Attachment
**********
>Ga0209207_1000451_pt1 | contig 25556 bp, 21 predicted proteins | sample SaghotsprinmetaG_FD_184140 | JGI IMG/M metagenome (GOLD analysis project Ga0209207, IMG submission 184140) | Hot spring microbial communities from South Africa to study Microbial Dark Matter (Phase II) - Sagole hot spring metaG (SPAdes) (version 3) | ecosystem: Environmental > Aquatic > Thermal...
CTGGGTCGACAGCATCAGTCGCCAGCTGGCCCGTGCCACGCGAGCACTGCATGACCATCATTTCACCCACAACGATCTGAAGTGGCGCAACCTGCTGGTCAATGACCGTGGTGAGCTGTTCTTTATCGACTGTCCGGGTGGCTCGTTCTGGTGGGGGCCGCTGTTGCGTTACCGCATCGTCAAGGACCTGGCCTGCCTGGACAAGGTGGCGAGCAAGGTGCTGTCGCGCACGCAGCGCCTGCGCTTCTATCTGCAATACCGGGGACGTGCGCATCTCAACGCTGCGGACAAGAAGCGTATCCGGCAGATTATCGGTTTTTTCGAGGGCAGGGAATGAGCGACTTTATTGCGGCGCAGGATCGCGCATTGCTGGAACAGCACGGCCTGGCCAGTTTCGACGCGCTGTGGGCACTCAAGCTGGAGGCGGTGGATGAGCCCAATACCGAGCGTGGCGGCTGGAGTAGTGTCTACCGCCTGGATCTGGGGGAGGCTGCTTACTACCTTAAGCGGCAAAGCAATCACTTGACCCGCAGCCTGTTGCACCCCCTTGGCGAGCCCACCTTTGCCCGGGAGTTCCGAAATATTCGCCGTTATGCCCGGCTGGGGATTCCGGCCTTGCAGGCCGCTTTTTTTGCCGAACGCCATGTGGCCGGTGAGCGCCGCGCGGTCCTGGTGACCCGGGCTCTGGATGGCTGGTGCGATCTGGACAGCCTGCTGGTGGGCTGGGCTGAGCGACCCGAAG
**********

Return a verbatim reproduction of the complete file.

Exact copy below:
>Ga0209207_1000451_pt1 | contig 25556 bp, 21 predicted proteins | sample SaghotsprinmetaG_FD_184140 | JGI IMG/M metagenome (GOLD analysis project Ga0209207, IMG submission 184140) | Hot spring microbial communities from South Africa to study Microbial Dark Matter (Phase II) - Sagole hot spring metaG (SPAdes) (version 3) | ecosystem: Environmental > Aquatic > Thermal...
CTGGGTCGACAGCATCAGTCGCCAGCTGGCCCGTGCCACGCGAGCACTGCATGACCATCATTTCACCCACAACGATCTGAAGTGGCGCAACCTGCTGGTCAATGACCGTGGTGAGCTGTTCTTTATCGACTGTCCGGGTGGCTCGTTCTGGTGGGGGCCGCTGTTGCGTTACCGCATCGTCAAGGACCTGGCCTGCCTGGACAAGGTGGCGAGCAAGGTGCTGTCGCGCACGCAGCGCCTGCGCTTCTATCTGCAATACCGGGGACGTGCGCATCTCAACGCTGCGGACAAGAAGCGTATCCGGCAGATTATCGGTTTTTTCGAGGGCAGGGAATGAGCGACTTTATTGCGGCGCAGGATCGCGCATTGCTGGAACAGCACGGCCTGGCCAGTTTCGACGCGCTGTGGGCACTCAAGCTGGAGGCGGTGGATGAGCCCAATACCGAGCGTGGCGGCTGGAGTAGTGTCTACCGCCTGGATCTGGGGGAGGCTGCTTACTACCTTAAGCGGCAAAGCAATCACTTGACCCGCAGCCTGTTGCACCCCCTTGGCGAGCCCACCTTTGCCCGGGAGTTCCGAAATATTCGCCGTTATGCCCGGCTGGGGATTCCGGCCTTGCAGGCCGCTTTTTTTGCCGAACGCCATGTGGCCGGTGAGCGCCGCGCGGTCCTGGTGACCCGGGCTCTGGATGGCTGGTGCGATCTGGACAGCCTGCTGGTGGGCTGGGCTGAGCGACCCGAAG